Analogue years

Five years with similar preseason January, February, and March atmospheric and oceanic conditions were selected as “analogue” years that the 2024 hurricane season may resemble. These analogue years had El Niño conditions the previous winter, followed by La Niña conditions during the peak of the Atlantic hurricane season (August-October). The analogue years also had much above-average sea surface temperatures (SSTs) in the tropical Atlantic early in the year. The analogue years were:

1878 (12 named storms, 10 hurricanes, and 2 major hurricanes);
1926 (11 named storms, 8 hurricanes, and 6 major hurricanes);
1998 (14 named storms, 10 hurricanes, and 3 major hurricanes);
2010 (19 named storms, 12 hurricanes, and 5 major hurricanes); and
2020 (30 named storms, 14 hurricanes, and 7 major hurricanes).

The average activity for these years was 17 named storms, 11 hurricanes, 5 major hurricanes, and an ACE of 188 – extremely high levels of activity. It’s worth noting that although the 2010 hurricane season was very active, steering currents predominantly favored recurvature, and no hurricanes hit the U.S. (though two hurricanes hit Mexico, one hit Belize, one hit Canada, and one hit the Lesser Antilles).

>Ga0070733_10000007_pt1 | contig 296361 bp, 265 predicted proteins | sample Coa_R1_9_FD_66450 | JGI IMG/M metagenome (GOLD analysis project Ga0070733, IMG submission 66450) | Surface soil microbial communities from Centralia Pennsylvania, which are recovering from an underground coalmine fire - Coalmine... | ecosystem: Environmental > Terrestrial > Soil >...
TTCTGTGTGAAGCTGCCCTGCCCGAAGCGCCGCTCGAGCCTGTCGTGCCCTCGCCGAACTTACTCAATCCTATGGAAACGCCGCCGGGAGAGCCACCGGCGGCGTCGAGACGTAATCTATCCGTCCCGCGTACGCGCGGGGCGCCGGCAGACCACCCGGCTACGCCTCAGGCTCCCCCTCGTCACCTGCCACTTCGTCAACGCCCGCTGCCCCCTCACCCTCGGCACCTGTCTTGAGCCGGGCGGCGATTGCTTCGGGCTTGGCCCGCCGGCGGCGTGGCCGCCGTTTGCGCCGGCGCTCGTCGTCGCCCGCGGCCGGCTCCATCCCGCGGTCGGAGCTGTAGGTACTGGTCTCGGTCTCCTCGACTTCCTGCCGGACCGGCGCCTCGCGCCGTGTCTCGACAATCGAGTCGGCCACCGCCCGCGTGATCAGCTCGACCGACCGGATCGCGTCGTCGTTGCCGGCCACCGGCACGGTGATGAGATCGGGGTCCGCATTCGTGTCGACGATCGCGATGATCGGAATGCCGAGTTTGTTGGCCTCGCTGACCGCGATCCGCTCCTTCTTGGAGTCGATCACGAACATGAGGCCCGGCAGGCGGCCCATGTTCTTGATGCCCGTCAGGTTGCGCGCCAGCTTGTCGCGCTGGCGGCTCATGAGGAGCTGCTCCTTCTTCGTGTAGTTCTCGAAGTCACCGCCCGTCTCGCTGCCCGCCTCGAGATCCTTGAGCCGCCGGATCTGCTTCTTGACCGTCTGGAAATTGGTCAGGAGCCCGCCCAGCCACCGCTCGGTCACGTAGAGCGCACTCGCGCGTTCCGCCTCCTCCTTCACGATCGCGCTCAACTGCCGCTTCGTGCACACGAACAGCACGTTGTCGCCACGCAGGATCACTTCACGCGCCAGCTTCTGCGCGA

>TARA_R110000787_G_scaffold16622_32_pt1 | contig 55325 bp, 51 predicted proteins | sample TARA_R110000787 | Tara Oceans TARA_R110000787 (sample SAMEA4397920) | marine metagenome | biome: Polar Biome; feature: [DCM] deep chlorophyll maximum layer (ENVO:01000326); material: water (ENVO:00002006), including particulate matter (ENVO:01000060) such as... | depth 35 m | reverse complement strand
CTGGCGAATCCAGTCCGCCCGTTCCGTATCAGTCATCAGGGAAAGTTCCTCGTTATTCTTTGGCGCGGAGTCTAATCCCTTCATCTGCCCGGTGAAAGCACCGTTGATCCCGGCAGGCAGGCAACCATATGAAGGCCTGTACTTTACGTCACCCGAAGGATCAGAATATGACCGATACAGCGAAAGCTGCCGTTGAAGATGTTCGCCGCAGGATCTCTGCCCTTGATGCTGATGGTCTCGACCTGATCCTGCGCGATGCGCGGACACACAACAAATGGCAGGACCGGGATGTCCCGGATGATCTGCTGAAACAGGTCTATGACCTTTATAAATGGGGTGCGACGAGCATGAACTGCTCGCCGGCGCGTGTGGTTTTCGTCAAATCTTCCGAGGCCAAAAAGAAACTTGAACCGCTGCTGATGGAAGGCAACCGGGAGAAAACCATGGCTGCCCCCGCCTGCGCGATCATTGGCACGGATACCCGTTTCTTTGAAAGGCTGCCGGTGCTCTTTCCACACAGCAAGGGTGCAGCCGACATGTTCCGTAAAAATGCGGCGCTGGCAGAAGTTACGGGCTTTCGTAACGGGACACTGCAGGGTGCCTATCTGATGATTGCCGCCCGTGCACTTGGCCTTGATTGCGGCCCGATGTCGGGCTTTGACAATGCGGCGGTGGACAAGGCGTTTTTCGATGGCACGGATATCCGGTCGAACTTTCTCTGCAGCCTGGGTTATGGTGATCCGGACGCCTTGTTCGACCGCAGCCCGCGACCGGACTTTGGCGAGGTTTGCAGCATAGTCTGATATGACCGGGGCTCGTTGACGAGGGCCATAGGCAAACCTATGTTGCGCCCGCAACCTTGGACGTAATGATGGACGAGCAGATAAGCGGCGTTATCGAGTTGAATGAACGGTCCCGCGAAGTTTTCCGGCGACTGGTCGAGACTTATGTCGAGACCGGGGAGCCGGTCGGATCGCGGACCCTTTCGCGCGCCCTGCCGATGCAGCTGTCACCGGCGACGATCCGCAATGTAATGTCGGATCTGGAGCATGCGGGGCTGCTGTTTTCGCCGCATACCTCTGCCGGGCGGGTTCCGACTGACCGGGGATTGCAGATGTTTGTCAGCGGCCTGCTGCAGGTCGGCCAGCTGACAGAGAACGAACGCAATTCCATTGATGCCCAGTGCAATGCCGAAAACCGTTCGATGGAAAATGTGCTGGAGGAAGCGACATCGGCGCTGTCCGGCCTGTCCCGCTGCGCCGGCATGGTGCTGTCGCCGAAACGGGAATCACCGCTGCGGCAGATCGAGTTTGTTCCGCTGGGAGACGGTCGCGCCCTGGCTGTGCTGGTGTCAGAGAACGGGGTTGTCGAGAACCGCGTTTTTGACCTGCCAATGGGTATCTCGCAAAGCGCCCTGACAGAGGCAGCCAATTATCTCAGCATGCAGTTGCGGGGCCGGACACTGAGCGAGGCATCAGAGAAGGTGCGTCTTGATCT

Guidance from all five of the dynamical and statistical models is calling for a hyperactive season, but the real-world analog years are not quite as active, so the CSU outlook (which takes all six schemes into account) ended up just short of calling for a hyperactive season.

The CSU team cited two main reasons, addressed below, for their aggressive 2024 forecast:

1)  A transition from El Niño to La Niña seems likely 

The current El Niño event in the Eastern Pacific has been steadily weakening in recent weeks (see tweet by Michael Lowry below), and is 83% likely to dissipate by June, NOAA’s Climate Prediction Center (CPC) said in its latest March 14 monthly advisory. NOAA gave a 62% chance of La Niña conditions developing during June-August (the early portion of hurricane season), with the odds of La Niña increasing through the fall.

Reviewing the latest predictions from 19 statistical and dynamical El Niño models for the peak of the Atlantic hurricane season in August-October, five call for neutral conditions, none predict El Niño conditions, and 13 predict La Niña conditions.

El Niño conditions favor a slower-than-usual Atlantic hurricane season as a result of an increase in the upper-level winds over the tropical Atlantic that can tear storms apart (higher vertical wind shear). In contrast, when neutral or La Niña conditions are present, an active hurricane season becomes more likely. Since 1950, U.S. landfalls by major hurricanes have been more than twice as likely during a La Niña year compared to an El Niño year (see Figure 2 by Gallagher Re’s Steve Bowen below).